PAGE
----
Ministers in Scotland have been accused of keeping parents, pupils and teachers 'in the dark' over how children in primary schools are performing in reading compared to their counterparts in other countries.

The latest results, published today, of the Progress in International Reading Literacy Study (PIRLS) examined reading skills among around 400,000 pupils across almost 60 countries in 2021. 

But there was no information for children's peformance in Scotland as the Scottish Government pulled out of the survey in 2010.

SNP ministers also withdrew in 2010 from Trends in International Mathematics and Science Study (TIMSS). Both are globally respected tests that provided an international perspective on Scottish education.

At the time the Scottish Government claimed that the comparisons were too expensive and produced limited data on Scottish education. Critics said it was because they showed performance in Scottish education was declining.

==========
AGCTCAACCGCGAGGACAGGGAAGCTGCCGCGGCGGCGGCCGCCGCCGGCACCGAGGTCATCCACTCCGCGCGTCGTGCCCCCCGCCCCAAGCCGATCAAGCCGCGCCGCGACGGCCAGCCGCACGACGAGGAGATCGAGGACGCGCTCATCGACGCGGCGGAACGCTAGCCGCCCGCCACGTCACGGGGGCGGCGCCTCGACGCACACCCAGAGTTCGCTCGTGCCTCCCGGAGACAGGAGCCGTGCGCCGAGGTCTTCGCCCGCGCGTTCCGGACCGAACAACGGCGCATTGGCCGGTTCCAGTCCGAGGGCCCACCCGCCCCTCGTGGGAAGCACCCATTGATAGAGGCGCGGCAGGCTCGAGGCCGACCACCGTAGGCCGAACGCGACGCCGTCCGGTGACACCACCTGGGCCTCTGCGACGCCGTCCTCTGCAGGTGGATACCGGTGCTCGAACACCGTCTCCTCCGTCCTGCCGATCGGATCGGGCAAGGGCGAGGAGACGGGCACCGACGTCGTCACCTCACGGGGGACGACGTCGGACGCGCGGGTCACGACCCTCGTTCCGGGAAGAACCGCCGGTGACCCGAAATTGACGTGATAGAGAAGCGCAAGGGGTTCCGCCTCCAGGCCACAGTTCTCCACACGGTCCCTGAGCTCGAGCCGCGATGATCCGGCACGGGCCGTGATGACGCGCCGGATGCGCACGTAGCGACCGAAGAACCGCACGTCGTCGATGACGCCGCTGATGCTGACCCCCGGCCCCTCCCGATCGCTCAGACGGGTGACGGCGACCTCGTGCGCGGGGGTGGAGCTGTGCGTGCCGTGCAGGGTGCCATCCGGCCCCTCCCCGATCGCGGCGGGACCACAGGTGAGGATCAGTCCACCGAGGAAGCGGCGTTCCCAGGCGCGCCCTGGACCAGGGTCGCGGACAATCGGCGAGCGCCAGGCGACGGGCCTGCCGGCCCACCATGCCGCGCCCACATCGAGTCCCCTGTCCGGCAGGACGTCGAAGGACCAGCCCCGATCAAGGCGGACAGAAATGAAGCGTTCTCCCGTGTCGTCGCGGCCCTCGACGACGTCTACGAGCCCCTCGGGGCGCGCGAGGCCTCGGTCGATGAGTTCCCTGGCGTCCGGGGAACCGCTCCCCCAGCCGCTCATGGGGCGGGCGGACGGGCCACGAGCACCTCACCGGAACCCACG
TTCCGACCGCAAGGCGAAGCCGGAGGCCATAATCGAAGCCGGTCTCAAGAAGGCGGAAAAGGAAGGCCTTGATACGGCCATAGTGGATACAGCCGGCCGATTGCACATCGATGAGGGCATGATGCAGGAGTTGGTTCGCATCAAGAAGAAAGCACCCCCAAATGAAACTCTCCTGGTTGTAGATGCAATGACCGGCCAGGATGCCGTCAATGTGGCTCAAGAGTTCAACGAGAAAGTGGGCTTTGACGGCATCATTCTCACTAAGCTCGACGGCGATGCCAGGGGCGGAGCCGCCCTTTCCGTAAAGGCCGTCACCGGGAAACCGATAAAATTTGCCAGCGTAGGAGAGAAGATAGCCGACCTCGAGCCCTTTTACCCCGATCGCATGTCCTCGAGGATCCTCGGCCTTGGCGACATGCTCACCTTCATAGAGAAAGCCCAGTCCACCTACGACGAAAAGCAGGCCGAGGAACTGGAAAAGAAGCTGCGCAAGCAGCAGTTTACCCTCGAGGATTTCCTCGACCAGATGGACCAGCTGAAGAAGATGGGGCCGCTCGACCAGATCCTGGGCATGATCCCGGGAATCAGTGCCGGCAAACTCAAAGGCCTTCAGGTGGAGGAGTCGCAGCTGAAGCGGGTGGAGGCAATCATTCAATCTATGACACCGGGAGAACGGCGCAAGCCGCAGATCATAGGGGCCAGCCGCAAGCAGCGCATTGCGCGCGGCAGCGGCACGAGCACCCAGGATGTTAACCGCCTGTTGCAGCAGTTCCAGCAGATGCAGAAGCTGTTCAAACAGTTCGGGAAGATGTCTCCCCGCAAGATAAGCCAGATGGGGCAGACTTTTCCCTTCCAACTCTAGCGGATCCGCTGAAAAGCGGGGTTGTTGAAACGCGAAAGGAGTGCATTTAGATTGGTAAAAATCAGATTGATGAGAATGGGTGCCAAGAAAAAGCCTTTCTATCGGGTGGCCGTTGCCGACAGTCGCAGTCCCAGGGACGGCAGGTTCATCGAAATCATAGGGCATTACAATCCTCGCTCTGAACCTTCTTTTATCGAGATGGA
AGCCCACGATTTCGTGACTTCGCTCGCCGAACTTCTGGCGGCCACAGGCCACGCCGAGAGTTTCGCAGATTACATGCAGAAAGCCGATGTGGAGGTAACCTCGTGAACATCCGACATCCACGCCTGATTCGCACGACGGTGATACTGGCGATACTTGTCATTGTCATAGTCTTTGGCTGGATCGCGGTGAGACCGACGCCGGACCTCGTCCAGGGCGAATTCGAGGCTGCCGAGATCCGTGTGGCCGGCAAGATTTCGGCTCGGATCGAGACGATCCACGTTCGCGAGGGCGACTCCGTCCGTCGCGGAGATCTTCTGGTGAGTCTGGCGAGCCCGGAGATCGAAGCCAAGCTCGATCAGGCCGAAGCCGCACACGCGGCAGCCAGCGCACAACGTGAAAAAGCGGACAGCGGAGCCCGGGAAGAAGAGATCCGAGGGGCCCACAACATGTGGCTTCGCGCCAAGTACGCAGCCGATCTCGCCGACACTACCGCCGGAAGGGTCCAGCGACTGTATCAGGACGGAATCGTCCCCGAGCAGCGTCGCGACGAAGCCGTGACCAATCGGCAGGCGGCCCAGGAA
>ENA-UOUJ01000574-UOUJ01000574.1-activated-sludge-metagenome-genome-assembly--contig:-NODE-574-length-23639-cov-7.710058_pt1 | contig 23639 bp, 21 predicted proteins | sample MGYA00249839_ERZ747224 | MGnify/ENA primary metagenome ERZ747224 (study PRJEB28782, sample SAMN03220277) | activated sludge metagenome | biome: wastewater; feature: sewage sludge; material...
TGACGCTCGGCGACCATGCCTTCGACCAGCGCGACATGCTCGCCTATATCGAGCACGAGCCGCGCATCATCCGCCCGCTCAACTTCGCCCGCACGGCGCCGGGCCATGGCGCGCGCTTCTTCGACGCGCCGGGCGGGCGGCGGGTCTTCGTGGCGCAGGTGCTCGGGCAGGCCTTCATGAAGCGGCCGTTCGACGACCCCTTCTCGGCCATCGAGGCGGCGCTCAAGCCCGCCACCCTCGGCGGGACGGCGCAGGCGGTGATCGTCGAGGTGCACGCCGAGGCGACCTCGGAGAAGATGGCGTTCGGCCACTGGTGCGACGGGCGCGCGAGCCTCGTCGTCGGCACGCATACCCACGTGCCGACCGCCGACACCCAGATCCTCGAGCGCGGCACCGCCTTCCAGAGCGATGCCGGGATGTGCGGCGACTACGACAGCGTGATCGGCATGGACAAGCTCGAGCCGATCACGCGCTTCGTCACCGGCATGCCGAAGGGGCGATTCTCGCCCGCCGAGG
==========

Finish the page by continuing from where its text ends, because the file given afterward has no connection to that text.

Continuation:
Primary school children in Singapore were ranked first place with an average score of 587 in the test, while those in Ireland came second with an average score of 577. The country saw its ranking up from fourth when the five-yearly study was last carried out in 2016.

Ireland was followed by Hong Kong (third with an average score of 573), Russia (fourth on 567), Northern Ireland (fifth on 566) and England (sixth on 558). Finland, a long-standing high achiever, was in ninth place while the US ranked in 11th.

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Both parts of Ireland were among a group of 14 countries which examined pupils about six months later than most other jurisdictions for Covid-19 reasons. As a result, the study’s international authors have cautioned that direct comparisons with other countries needed to be made with “great care”.

With pupils in countries who did the tests later omitted from the study, England was ranked in fourth place.

Singapore still scored the highest result, second was Hong Kong followed by Russia in third place.